Barbara Goldsmith, who wrote a book on the ordeal, commented, "[…] this is a portrait of a society that's voraciously interested in celebrity, power and money, and of a legal establishment that has totally begun to deteriorate and whose standards need looking into. It's a morality tale: It's saying to America, watch out for your values.''

Another extreme case was that of James Brown. The godfather of soul left behind an estate worth several million dollars. His intentions were made quite clear. Although he left behind a relatively large number of benefactors after a life that appears terribly disorganized in comparison to his will, the majority was to go to a trust to provide disadvantaged students from Georgia with scholarships. In reality, the trust was left impotent for years because Brown's intent was not properly enforced.

After court challenges from the family, in a decision that was later called an "unprecedented misdirection" by the South Carolina Supreme Court, the S.C. attorney general intervened. He redirected funds to Brown's children, grandchildren, and a woman that he had married, but who had been left out of the will.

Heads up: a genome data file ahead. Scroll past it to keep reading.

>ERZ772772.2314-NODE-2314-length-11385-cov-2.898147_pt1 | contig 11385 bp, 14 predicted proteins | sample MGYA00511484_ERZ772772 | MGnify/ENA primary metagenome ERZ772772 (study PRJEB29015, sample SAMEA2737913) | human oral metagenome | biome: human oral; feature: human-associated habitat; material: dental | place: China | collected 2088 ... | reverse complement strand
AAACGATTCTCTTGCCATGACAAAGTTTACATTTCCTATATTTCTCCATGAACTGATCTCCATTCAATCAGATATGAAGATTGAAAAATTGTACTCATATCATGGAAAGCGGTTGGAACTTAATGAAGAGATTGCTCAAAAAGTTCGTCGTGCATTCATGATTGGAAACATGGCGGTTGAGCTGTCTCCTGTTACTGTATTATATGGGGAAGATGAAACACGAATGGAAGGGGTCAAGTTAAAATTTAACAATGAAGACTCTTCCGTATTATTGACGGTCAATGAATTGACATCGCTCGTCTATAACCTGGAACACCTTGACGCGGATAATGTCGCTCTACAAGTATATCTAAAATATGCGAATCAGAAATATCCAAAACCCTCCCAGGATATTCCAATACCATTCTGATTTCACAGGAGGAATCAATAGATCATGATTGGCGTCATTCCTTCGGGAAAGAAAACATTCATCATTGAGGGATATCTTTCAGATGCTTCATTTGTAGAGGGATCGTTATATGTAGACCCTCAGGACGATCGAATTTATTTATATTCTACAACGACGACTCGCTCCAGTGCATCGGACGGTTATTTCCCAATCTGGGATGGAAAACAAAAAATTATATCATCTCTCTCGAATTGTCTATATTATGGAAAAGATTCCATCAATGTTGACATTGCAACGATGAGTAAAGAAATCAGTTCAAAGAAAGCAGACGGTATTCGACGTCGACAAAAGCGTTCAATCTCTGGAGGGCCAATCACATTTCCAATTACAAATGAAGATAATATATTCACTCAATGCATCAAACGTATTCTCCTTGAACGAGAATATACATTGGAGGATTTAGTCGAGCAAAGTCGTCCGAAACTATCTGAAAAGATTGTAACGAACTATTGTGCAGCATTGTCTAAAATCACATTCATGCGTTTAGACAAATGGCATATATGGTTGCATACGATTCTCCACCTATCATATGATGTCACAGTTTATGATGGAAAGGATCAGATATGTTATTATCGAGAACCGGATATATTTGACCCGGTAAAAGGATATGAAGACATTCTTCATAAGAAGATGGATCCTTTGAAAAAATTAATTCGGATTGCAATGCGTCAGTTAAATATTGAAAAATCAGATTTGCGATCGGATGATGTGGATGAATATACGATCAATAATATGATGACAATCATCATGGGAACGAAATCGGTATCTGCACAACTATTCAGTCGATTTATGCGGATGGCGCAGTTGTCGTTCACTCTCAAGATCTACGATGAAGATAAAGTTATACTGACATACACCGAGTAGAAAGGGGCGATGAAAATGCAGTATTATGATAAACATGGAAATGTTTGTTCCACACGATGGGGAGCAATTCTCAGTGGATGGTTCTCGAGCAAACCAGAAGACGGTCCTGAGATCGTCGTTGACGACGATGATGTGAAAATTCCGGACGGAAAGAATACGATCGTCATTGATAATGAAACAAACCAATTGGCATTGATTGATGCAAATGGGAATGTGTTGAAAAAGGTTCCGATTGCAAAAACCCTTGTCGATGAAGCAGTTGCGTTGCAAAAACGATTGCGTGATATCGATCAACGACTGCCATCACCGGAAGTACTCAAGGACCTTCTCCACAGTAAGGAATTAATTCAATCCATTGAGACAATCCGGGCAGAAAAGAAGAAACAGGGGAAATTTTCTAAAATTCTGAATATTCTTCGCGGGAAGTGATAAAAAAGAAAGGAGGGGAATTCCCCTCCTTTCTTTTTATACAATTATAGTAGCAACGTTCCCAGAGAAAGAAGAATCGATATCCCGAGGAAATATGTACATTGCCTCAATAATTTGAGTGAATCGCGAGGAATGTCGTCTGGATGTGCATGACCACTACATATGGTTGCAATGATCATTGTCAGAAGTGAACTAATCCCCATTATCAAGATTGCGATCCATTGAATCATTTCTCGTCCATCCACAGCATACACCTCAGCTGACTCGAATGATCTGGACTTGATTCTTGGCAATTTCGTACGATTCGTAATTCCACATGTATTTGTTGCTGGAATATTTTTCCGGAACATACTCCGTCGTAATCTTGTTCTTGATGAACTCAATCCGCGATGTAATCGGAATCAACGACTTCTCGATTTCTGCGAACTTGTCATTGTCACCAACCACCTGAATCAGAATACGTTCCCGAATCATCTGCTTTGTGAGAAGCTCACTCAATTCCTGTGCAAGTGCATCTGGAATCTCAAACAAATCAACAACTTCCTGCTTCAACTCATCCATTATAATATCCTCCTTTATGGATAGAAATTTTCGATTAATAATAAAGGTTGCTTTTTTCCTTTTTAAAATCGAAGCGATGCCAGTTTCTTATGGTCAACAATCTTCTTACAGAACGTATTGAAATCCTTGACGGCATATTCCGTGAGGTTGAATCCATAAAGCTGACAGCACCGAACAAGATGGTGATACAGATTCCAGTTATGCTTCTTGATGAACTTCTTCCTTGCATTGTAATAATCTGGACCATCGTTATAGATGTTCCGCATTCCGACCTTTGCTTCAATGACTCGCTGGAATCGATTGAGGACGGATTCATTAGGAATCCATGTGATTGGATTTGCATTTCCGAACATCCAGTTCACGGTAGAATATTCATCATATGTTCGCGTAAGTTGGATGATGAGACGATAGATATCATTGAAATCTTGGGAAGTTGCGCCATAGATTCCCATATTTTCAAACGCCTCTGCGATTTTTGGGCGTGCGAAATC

Clearly, all wills are not as complicated or contested as the above examples. Your estate may not be as complex in terms of assets or beneficiaries, but that does not preclude the need to think and plan realistically. While extreme, these instances serve prove a point. To be as sure as possible that an estate is distributed in accordance with the spirit of a will, some amount of foresight is necessary. Because the parties involved in the disbursal of an estate can sometimes have more influence over shaping outcomes than a testator may realize upon drafting, it is important to think about how these players are likely to behave in their respective roles.

There are a number of ways to anticipate this, and it is always good to start early. One of the most constructive things that can be done is to establish a channel of ethical and financial communication with potential heirs. Creating pre-inheritance experiences in which heirs have the opportunity to work in a group to make financial decisions can set the foundation of greater understanding and give the grantor the chance to assess the heir's financial literacy and decision making skills. Because the amounts involved in this type of "test run" can be a very small portion of the entire estate, it can also be a particularly effective, relatively low risk way to both pass on valuable life lessons and identify heirs who are especially fit for leadership roles.